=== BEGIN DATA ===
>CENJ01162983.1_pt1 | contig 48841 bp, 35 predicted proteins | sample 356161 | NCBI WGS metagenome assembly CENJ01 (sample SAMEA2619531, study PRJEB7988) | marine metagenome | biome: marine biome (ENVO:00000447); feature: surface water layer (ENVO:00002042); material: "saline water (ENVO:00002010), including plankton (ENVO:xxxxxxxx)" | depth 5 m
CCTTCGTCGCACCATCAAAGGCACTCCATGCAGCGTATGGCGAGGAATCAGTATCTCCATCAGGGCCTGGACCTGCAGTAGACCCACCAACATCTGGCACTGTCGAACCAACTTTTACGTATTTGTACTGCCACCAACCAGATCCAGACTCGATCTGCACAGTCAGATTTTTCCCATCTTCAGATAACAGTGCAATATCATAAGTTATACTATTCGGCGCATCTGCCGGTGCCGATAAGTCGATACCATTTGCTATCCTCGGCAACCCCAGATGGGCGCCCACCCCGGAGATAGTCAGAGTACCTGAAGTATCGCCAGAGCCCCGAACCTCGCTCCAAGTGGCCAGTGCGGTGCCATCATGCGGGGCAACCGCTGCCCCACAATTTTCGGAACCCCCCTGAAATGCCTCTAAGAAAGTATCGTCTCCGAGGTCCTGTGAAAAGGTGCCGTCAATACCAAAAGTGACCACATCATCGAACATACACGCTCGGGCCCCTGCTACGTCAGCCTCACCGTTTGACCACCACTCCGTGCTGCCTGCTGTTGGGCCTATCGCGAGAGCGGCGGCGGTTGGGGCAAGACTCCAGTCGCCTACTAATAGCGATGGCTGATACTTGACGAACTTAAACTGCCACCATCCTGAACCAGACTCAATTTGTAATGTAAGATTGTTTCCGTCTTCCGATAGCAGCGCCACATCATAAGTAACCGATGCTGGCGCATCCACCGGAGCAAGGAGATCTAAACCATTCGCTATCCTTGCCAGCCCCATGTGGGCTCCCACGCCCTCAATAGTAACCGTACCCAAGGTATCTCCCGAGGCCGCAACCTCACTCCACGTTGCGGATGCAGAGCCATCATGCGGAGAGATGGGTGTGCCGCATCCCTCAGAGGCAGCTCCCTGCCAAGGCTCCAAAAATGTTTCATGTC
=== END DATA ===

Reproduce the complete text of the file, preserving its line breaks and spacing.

>CENJ01162983.1_pt1 | contig 48841 bp, 35 predicted proteins | sample 356161 | NCBI WGS metagenome assembly CENJ01 (sample SAMEA2619531, study PRJEB7988) | marine metagenome | biome: marine biome (ENVO:00000447); feature: surface water layer (ENVO:00002042); material: "saline water (ENVO:00002010), including plankton (ENVO:xxxxxxxx)" | depth 5 m
CCTTCGTCGCACCATCAAAGGCACTCCATGCAGCGTATGGCGAGGAATCAGTATCTCCATCAGGGCCTGGACCTGCAGTAGACCCACCAACATCTGGCACTGTCGAACCAACTTTTACGTATTTGTACTGCCACCAACCAGATCCAGACTCGATCTGCACAGTCAGATTTTTCCCATCTTCAGATAACAGTGCAATATCATAAGTTATACTATTCGGCGCATCTGCCGGTGCCGATAAGTCGATACCATTTGCTATCCTCGGCAACCCCAGATGGGCGCCCACCCCGGAGATAGTCAGAGTACCTGAAGTATCGCCAGAGCCCCGAACCTCGCTCCAAGTGGCCAGTGCGGTGCCATCATGCGGGGCAACCGCTGCCCCACAATTTTCGGAACCCCCCTGAAATGCCTCTAAGAAAGTATCGTCTCCGAGGTCCTGTGAAAAGGTGCCGTCAATACCAAAAGTGACCACATCATCGAACATACACGCTCGGGCCCCTGCTACGTCAGCCTCACCGTTTGACCACCACTCCGTGCTGCCTGCTGTTGGGCCTATCGCGAGAGCGGCGGCGGTTGGGGCAAGACTCCAGTCGCCTACTAATAGCGATGGCTGATACTTGACGAACTTAAACTGCCACCATCCTGAACCAGACTCAATTTGTAATGTAAGATTGTTTCCGTCTTCCGATAGCAGCGCCACATCATAAGTAACCGATGCTGGCGCATCCACCGGAGCAAGGAGATCTAAACCATTCGCTATCCTTGCCAGCCCCATGTGGGCTCCCACGCCCTCAATAGTAACCGTACCCAAGGTATCTCCCGAGGCCGCAACCTCACTCCACGTTGCGGATGCAGAGCCATCATGCGGAGAGATGGGTGTGCCGCATCCCTCAGAGGCAGCTCCCTGCCAAGGCTCCAAAAATGTTTCATGTC